with apologies to Thomas Paine

Thomas Paine on December 23, 1776 penned these immortal words: “These are the times that try men’s souls. The summer soldier and the sunshine patriot will, in this crisis, shrink from the service of their country; but he that stands by it now, deserves the love and thanks of man and woman. Tyranny, like hell, is not easily conquered; yet we have this consolation with us, that the harder the conflict, the more glorious the triumph. What we obtain too cheap, we esteem too lightly: it is dearness only that gives every thing its value. Heaven knows how to put a proper price upon its goods; and it would be strange indeed if so celestial an article as freedom should not be highly rated.”[1] While the focus of his article was on the then ongoing struggle for independence from Great Britain, his words still ring as true today as they did 239 years ago.

One Nation Under God

One Nation Under God

As then, we are living in time of crisis, under siege by a tyranny, not one of cruel and oppressive might, but one of the soul. The soul of any nation and of its people is that ineffable quality which defines them. A soul, pure at heart and courageous in the face of tyranny and oppression, serves as the ever vigilant guardian of freedom, the bulwark against which no tyrannical force may ever prevail. When the soul of a nation is sullied and tarnished by “the summer soldier and the sunshine patriot” and the guardians no longer stand vigilant against the forces of hell, then freedom will be denied and tyranny will reign triumphant.

No doubt when Paine wrote “What we obtain too cheap, we esteem too lightly: it is dearness only that gives every thing its value” he did not envision the current crisis but his observation holds true today. According to several government reports and supported by independent research analysis nearly 50% of Americans now receive government benefits of one form or another. One study reported that 60% of Americans were receiving more in government benefits than they paid in taxes. We have become addicted to cheap stuff at the government trough and the more we obtain the less value we place upon it.

The soul of a nation under God is a righteous nation, filled with the souls of a people who worship God and love their neighbors as themselves. Without God at the helm no nation on this earth can withstand the forces of hell. This is nothing new for history is replete with analogues identical to our own. Unfortunately, history is no longer considered relevant and what passes for history has been distorted well beyond recognition to salve the wounds of perceived injustice. History has been reduced to this: Truth is truth only if it is what one wants to hear and facts are inconvenient truths and therefore irrelevant.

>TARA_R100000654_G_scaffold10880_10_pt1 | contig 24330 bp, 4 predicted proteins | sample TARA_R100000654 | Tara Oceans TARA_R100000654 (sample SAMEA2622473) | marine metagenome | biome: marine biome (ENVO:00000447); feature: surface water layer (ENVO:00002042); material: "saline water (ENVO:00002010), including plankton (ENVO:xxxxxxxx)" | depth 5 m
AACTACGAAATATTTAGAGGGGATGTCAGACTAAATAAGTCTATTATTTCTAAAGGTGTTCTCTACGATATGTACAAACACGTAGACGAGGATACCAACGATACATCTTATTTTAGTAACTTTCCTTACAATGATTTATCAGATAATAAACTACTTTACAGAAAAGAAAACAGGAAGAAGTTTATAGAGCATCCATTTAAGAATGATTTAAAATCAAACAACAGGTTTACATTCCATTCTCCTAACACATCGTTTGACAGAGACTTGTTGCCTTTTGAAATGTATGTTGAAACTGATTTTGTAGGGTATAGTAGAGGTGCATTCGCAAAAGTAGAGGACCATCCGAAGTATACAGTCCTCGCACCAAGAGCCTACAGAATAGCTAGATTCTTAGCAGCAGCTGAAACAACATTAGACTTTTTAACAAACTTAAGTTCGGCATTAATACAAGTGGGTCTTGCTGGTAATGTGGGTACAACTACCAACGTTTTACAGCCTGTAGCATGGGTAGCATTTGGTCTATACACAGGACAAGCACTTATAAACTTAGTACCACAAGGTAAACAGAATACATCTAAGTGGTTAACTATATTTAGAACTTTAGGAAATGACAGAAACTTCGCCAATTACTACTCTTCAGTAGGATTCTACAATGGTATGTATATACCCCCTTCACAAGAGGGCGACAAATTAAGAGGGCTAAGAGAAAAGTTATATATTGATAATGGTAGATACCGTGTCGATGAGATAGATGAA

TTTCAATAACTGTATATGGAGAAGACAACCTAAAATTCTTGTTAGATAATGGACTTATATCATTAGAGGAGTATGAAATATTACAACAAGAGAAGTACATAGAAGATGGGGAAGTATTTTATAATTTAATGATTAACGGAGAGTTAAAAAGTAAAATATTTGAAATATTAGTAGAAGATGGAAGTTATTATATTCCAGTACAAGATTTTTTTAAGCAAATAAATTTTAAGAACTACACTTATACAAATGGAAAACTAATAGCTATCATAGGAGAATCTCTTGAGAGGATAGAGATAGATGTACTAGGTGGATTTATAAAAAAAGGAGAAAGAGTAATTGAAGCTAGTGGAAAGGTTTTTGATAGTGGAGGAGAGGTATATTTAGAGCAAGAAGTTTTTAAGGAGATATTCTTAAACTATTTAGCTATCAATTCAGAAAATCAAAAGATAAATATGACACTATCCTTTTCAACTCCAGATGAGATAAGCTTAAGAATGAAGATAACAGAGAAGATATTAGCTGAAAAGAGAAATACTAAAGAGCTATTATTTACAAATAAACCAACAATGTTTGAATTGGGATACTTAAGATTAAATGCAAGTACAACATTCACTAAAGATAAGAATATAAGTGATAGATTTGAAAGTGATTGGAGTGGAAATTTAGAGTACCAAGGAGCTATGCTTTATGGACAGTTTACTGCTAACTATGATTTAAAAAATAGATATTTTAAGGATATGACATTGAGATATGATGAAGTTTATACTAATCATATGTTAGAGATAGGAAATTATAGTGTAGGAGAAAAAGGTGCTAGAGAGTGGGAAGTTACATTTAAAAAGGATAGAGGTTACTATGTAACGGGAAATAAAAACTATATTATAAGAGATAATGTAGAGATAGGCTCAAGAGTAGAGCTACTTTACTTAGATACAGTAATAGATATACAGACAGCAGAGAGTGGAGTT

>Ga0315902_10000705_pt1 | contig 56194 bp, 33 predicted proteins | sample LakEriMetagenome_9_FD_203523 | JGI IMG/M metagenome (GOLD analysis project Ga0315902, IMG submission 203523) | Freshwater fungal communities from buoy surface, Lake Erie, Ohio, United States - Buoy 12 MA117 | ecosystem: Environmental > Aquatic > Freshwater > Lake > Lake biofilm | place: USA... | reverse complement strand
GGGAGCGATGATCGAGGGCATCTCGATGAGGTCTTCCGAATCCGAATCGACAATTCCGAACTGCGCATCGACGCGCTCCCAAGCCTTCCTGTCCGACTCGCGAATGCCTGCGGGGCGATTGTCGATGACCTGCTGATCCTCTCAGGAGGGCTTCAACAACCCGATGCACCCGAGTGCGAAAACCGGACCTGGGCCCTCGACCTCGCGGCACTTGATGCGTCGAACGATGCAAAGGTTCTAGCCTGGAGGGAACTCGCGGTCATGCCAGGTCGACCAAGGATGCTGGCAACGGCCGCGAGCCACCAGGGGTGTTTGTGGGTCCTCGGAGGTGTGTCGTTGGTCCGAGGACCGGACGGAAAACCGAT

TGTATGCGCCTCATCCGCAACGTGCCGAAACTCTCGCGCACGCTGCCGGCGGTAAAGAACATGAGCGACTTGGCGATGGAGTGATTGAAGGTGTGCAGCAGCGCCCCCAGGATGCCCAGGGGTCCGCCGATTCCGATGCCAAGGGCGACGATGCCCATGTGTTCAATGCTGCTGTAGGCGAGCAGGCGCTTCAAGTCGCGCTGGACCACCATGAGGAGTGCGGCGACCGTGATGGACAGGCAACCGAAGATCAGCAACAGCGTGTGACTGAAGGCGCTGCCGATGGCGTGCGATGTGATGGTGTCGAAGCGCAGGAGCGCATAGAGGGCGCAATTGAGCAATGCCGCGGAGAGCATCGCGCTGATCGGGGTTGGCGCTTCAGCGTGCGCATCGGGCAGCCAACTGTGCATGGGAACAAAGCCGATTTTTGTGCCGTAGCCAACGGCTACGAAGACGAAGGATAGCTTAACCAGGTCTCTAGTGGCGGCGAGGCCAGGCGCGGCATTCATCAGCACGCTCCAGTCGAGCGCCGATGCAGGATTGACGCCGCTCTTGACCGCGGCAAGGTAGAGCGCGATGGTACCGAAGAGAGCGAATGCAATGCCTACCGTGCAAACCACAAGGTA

God has become irrelevant along with his truth. His truth is one of love, mercy, and forgiveness. As we love God so we must love one another. Without God, what we obtain we obtain too cheap and esteem too lightly. Life becomes but a cheap commodity, subject to the whims of a fickle master. Tyranny cannot be easily conquered but freedom obtained so dearly is worth any price.

 


[1] Thomas Paine, The Crisis, December 23, 1776.

Deacon Chuck

About the author: Deacon Chuck

Deacon Chuck was ordained into the permanent diaconate on September 17, 2011, in the ministry of service to the Diocese of Reno and assigned to St. Albert the Great Catholic Community. He currently serves as the parish bulletin editor and website administrator. Deacon Chuck continues to serve the parish of Saint Albert the Great Catholic Community of the Diocese of Reno, Nevada. He is the Director of Adult Faith Formation and Homebound Ministries for the parish, conducts frequent adult faith formation workshops, and is a regular homilist. He currently serves as the bulletin editor for the parish bulletin. He writes a weekly column intended to encompass a broad landscape of thoughts and ideas on matters of theology, faith, morals, teachings of the magisterium and the Catholic Church; they are meant to illuminate, illustrate, and catechize the readers and now number more than 230 articles. His latest endeavor is "Colloqui: A journal for restless minds", a weekly journal of about 8 pages similar in content to bulletin reflections. All his reflections, homilies, commentaries, and Colloqui are posted and can be found on his website: http://deaconscorner.org. Comments are always welcome and appreciated. He is the author of two books: "The Voices of God: hearing God in the silence" which offers the reader insights into how to hear God’s voice through all of the noise that surrounds us; and "Echoes of Love: Effervescent Memories" which through a combination of prose and verse provides the reader with a wonderful journey on the way to discovering forever love. He regularly speaks to groups of all ages and size and would welcome the opportunity to speak to your group.

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